Catholicism is not a dominant religion in London and the vast majority of the churches in the city are Anglican. Owing to the strong English cathedral tradition that retained ‘high’ worship, it can be hard to tell the difference between Anglican and Catholic churches. If a church advertises ‘Evensong’ (as opposed to nothing or ‘Vespers’) then it is probably Anglican.
Click through for a map showing local churches.
Some Catholic churches in London:
St Patrick’s, Cornwall Road, Waterloo – the nearest church to Conway Hall, right around the corner away from the river. Sunday Masses: 9am,11am, and Saturday 5.30pm (vigil). Run by Franciscans, this is the smallest church in the Archdiocese of Southwark and known for its friendly cultural diversity. Go and experience global Catholicism in London and a real parish of local people.
NEWMAN HOUSE, the University Catholic Chaplaincy (111 Gower St, London WC1 6AR www.universitycatholic.net) are an international chaplaincy centre. You will always be welcome to go there, meet other students and get involved. Sunday Mass is at 10.30am and 7.30pm.
St George’s RC Cathedral, Southwark – where we sometimes have our opening Mass of the semester. This is right by the grand Imperial War Museum, the other side of Waterloo Station. Not to be confused with the Anglican Cathedral in Southwark, which is right by London Bridge Station. Sunday Masses: 8am, 10am (Family Mass), 11.30am (Sung Mass), 1pm (Spanish Mass), 6pm (Contemporary Music), and Saturday 6pm (vigil).
Westminster Cathedral – NOT Westminster Abbey by the Houses of Parliament, but instead further up Victoria St on the left hand side behind a ‘piazza’ or square. It is instantly identifiable by its distinctive Byzantine style and red-and-white stripes. It is home to a wonderful organ and world-class choir that offer arguably the best Catholic music in England. If you want to hear the full choir, aim for the 10.30am Sunday Mass or Vespers at 3.30pm on Sunday (which is followed by a free organ recital). During the week Vespers is sung at 5pm (without the boy choristers on Wed), with Mass at 5.30pm. The choristers will be on holiday until early September.
Corpus Christi, Maiden Lane – unassuming from the outside, this beautiful church is right by Covent Garden. Sunday Masses: 9.30am, 11.30am and Saturday 6pm (vigil). Latin Mass, 6.30pm Mondays; weekday Masses 1.05pm.
St Etheldreda’s, Ely Place – the oldest Catholic Church in England. Sunday Masses: 9am and 11am (Sung Latin)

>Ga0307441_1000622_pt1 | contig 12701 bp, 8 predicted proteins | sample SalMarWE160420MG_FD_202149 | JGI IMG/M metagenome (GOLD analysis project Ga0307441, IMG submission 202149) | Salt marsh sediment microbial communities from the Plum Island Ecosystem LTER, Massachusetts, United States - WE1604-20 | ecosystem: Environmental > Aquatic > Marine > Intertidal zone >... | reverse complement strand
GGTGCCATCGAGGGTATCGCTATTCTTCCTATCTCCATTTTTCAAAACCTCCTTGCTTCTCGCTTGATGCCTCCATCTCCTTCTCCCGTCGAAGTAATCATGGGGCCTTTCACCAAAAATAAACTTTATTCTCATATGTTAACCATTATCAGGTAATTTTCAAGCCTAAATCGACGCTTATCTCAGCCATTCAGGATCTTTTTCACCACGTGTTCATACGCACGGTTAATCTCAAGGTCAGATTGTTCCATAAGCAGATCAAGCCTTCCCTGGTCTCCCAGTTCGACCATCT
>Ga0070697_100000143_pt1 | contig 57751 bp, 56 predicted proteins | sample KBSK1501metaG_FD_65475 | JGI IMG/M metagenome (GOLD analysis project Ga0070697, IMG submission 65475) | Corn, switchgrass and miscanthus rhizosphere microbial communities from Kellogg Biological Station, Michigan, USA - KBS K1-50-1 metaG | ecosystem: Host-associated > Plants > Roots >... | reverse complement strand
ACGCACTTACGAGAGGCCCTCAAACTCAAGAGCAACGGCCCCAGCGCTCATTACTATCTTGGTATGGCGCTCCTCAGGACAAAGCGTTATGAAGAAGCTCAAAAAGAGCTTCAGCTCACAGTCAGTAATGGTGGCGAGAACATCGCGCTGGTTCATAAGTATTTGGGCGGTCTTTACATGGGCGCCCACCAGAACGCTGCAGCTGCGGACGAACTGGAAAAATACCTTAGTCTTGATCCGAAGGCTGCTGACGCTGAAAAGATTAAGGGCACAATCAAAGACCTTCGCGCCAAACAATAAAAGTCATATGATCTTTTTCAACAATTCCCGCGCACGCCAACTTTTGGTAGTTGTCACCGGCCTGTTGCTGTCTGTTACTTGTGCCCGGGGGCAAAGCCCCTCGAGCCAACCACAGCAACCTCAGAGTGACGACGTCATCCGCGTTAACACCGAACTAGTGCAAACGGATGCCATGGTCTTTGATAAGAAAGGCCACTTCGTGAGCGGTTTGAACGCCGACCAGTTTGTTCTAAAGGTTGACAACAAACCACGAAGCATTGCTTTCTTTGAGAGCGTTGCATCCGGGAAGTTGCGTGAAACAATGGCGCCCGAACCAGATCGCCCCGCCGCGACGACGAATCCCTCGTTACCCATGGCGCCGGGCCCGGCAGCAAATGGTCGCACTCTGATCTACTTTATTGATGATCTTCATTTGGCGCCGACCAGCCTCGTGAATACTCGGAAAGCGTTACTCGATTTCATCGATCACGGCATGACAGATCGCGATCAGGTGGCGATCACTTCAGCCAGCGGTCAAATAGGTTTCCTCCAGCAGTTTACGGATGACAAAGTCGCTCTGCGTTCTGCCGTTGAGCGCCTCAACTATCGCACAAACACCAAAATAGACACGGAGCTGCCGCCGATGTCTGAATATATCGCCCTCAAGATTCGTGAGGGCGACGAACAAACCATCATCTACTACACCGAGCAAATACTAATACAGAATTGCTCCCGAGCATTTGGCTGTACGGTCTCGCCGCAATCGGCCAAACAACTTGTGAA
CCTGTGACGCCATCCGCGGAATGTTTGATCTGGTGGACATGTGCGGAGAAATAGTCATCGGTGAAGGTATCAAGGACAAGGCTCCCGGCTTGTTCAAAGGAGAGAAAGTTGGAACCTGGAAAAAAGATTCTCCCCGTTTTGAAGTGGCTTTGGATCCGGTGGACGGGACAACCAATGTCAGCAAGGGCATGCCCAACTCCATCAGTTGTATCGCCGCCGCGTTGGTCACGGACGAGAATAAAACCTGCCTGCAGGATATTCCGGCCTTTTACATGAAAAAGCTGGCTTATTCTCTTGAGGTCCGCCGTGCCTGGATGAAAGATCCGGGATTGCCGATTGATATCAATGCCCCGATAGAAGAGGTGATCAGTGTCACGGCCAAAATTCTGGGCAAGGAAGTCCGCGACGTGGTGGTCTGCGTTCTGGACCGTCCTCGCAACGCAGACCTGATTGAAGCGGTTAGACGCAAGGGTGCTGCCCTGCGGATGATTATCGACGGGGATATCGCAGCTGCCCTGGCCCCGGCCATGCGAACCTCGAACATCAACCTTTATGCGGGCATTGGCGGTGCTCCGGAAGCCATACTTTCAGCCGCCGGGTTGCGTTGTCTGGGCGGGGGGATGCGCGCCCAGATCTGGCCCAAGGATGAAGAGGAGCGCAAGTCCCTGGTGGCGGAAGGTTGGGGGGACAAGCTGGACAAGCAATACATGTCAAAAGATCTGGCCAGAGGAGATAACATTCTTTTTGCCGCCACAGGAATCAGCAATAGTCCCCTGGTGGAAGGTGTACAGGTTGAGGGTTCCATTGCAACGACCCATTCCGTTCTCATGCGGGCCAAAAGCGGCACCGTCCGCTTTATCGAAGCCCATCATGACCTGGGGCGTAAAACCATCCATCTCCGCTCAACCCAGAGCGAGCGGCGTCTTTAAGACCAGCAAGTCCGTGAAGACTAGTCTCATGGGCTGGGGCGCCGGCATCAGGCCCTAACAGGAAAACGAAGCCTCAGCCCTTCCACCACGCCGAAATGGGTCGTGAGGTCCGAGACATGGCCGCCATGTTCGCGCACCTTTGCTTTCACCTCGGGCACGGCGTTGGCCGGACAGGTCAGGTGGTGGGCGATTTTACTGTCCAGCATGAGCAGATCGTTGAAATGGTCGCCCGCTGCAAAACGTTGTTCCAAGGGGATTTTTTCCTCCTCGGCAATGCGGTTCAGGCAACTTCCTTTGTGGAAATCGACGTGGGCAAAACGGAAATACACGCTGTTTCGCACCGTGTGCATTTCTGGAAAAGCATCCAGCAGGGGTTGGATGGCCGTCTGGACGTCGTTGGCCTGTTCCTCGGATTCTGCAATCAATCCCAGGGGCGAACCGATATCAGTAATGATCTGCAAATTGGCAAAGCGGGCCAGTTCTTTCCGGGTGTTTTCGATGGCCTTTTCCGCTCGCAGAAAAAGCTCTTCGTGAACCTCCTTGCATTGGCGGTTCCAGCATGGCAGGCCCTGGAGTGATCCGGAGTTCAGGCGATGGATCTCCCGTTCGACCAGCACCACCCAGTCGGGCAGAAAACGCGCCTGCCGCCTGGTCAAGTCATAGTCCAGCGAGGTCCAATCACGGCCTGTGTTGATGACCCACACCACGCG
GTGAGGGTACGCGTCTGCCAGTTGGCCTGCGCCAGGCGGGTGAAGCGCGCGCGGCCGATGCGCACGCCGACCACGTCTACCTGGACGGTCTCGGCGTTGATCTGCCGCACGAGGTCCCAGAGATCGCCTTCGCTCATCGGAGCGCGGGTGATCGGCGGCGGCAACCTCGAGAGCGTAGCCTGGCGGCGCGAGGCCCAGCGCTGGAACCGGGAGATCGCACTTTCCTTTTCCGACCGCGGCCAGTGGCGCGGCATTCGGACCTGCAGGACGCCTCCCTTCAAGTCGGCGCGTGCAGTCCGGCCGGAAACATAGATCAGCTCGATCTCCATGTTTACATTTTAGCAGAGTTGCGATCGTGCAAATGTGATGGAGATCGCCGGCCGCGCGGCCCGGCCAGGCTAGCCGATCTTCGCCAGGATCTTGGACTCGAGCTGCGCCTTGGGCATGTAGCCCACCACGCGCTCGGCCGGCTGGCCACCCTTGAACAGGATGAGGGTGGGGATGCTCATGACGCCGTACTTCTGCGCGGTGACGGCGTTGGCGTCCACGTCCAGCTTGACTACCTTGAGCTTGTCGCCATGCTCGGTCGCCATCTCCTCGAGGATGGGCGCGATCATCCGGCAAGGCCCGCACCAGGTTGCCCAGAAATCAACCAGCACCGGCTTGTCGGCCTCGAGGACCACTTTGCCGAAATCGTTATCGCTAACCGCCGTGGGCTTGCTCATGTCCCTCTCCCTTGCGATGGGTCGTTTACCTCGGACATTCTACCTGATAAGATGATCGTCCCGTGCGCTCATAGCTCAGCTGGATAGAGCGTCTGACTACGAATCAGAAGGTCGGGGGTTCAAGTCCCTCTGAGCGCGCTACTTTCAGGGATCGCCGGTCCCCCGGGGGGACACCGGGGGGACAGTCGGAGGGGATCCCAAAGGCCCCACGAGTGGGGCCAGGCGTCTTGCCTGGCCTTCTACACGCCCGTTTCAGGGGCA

St Patrick’s, Soho is a popular church for young Catholics in the city. They have daily Mass at 12.45pm and their music at the weekend is renowned for being particularly fine. Sunday Masses: 11am, 5pm, 6pm (Spanish), and Saturday 6pm (vigil).
The Brompton Oratory – traditional liturgy in upmarket South Kensington, perfect for a Sunday of museum-visiting down Exhibition Road, which is home to the Natural History Museum, Science Museum, and the Victoria and Albert Museum. Sunday Masses: 8am, 9am (1962 Missal), 10am, 11am (solemn Latin), 12.30pm, 4.30pm, 7pm, and Saturday 6pm (vigil).
Some Protestant churches in London:
St John’s Church at Waterloo – Conway Hall is right next to St John’s. Morning prayer 8.30am Monday to Friday. Sunday Masses: 9am and 10.30am.
Westminster Abbey – used for the coronations of monarchs and home to the tombs of kings, queens and notable national figures. There is an admission fee for tourists, but entry for services is free. There is always a major celebration at the Abbey on 13 October in commemoration of the translation of Edward the Confessor’s body to the shrine in the Abbey (the church that he had built as king). Holy Communion 8am on Sundays and weekdays, and 12.30pm on weekdays.
Oasis Church Waterloo – This is a church with a long history and a variety of names, where many Christian societies and initiatives were born. It initially had two buildings – Christ Church and Upton Chapel – both of which were bombed in 1940. Consequently the churches worked together to form a united congregation, Christ Church and Upton Chapel, which in 2003 joined the Oasis Trust, an organization which provides education, housing, health care, employment and training for church leaders around the world. Sunday Masses: 11am and 6.30pm.
St Paul’s Cathedral – across the Millennium Bridge from Tate Modern, this is the famous church built on a grand scale after the Great Fire of London in 1665. Sunday Masses: 8am, 10.15am, 11.30am, 3.15pm, 6pm.
St Martin’s in the Fields, Trafalgar Square – famous for its homeless outreach project (The Connection), the cafe in its crypt, and its wonderful lunchtime and evening concerts. It has an active Chinese-speaking congregation. Sunday Masses: 8am, 10am, 5pm, 6.30pm.
LUP students can join the King's College gym just across the road from Conway Hall on Stamford St. For more information about their rates, facilities, classes and hours, please see the their website.
Alternatively, if you wish to explore other gyms, the LUP office can provide proof of address for membership purposes.